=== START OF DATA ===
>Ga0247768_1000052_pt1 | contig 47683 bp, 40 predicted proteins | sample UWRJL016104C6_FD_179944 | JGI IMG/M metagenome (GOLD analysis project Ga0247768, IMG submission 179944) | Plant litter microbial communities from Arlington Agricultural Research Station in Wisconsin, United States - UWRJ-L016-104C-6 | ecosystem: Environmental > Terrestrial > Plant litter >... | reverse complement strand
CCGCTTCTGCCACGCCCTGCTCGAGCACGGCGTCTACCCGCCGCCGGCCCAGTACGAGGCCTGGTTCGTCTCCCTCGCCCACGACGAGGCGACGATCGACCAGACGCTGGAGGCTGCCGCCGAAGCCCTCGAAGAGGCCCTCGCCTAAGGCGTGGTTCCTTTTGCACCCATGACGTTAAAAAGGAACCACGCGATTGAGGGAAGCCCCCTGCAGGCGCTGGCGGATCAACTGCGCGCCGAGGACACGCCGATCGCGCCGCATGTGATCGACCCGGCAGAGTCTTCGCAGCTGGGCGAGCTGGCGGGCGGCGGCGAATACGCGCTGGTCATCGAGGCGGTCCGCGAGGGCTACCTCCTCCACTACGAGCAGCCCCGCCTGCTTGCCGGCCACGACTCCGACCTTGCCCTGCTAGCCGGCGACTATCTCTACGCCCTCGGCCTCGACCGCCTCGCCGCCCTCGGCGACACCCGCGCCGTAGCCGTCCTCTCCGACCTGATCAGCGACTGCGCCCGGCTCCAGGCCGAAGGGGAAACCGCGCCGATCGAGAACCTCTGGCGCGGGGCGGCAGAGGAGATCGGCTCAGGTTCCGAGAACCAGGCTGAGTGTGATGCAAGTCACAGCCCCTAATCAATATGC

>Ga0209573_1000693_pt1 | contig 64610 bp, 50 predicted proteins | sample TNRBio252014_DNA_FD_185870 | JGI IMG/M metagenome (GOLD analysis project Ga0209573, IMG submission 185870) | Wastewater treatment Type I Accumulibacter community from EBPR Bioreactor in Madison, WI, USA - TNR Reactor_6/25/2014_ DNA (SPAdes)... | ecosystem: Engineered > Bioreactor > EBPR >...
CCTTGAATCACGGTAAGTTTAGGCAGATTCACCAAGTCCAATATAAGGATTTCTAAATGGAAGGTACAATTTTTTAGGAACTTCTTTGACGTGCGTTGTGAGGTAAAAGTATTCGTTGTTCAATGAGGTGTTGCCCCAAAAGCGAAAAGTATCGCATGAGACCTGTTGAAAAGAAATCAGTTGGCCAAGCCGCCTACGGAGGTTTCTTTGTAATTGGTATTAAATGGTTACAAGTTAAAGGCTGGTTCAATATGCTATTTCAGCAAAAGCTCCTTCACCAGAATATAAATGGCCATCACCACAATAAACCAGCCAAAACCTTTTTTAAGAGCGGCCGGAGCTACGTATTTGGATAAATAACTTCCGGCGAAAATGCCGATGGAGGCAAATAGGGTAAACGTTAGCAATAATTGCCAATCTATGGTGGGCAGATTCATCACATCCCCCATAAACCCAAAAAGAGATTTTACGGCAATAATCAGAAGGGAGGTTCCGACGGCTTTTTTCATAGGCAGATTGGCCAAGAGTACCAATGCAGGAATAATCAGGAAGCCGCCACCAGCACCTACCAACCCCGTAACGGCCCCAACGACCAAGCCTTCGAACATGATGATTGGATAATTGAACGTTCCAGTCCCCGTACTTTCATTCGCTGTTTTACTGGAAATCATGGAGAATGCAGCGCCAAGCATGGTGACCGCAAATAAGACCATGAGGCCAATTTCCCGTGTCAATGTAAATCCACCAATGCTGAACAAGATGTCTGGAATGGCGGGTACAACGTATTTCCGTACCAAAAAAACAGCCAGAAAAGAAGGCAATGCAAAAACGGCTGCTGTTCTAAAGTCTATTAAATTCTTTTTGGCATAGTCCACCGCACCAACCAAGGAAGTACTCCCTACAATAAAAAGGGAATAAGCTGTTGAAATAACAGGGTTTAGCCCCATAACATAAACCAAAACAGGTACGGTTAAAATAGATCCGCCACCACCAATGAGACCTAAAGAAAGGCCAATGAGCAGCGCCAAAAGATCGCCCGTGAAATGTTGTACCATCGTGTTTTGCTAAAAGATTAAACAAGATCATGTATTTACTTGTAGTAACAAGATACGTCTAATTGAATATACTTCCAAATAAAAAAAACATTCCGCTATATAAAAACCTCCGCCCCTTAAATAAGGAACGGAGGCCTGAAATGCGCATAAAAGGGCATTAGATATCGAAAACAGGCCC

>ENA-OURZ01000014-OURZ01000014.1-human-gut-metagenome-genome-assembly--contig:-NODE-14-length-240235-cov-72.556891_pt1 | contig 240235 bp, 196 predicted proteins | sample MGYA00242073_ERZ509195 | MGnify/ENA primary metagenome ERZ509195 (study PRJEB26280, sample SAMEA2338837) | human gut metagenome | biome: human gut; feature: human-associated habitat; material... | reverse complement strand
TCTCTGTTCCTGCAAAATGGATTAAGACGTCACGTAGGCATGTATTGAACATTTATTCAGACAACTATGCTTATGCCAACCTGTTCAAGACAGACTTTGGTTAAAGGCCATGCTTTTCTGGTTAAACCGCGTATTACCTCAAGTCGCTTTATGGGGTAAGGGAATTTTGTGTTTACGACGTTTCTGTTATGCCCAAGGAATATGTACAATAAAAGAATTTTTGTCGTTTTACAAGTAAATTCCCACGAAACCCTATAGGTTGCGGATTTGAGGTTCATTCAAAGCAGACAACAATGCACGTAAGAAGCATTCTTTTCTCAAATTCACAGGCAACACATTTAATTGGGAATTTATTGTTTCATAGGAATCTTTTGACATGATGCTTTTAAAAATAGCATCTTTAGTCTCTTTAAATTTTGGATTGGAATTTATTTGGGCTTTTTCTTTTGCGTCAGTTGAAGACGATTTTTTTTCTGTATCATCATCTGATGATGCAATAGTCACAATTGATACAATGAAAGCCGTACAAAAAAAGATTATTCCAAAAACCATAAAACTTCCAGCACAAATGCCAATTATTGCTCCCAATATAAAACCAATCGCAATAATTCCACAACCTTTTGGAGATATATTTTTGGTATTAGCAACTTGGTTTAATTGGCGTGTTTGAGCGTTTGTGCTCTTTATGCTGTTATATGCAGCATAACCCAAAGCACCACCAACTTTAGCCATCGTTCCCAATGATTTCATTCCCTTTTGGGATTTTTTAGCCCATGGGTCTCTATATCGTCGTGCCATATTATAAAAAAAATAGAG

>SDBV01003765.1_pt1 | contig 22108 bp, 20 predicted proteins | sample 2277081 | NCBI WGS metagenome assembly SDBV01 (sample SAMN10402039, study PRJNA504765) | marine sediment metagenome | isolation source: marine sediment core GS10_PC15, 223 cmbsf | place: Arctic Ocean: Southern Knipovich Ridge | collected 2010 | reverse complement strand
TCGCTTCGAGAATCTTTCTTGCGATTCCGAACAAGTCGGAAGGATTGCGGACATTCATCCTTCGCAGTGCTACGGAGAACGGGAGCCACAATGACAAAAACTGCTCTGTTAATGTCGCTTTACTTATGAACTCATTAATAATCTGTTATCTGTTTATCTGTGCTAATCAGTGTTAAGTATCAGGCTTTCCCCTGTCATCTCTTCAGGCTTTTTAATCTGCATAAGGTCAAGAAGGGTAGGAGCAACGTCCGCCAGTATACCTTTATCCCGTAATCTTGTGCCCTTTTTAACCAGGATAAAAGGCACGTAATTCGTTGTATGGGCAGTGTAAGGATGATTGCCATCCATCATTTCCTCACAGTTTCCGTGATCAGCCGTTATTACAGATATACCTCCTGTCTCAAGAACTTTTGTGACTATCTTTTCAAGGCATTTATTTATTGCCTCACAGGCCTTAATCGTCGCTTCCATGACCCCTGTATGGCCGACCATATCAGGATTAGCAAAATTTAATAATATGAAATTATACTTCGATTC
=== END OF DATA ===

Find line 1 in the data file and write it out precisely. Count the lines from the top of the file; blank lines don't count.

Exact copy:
>Ga0247768_1000052_pt1 | contig 47683 bp, 40 predicted proteins | sample UWRJL016104C6_FD_179944 | JGI IMG/M metagenome (GOLD analysis project Ga0247768, IMG submission 179944) | Plant litter microbial communities from Arlington Agricultural Research Station in Wisconsin, United States - UWRJ-L016-104C-6 | ecosystem: Environmental > Terrestrial > Plant litter >... | reverse complement strand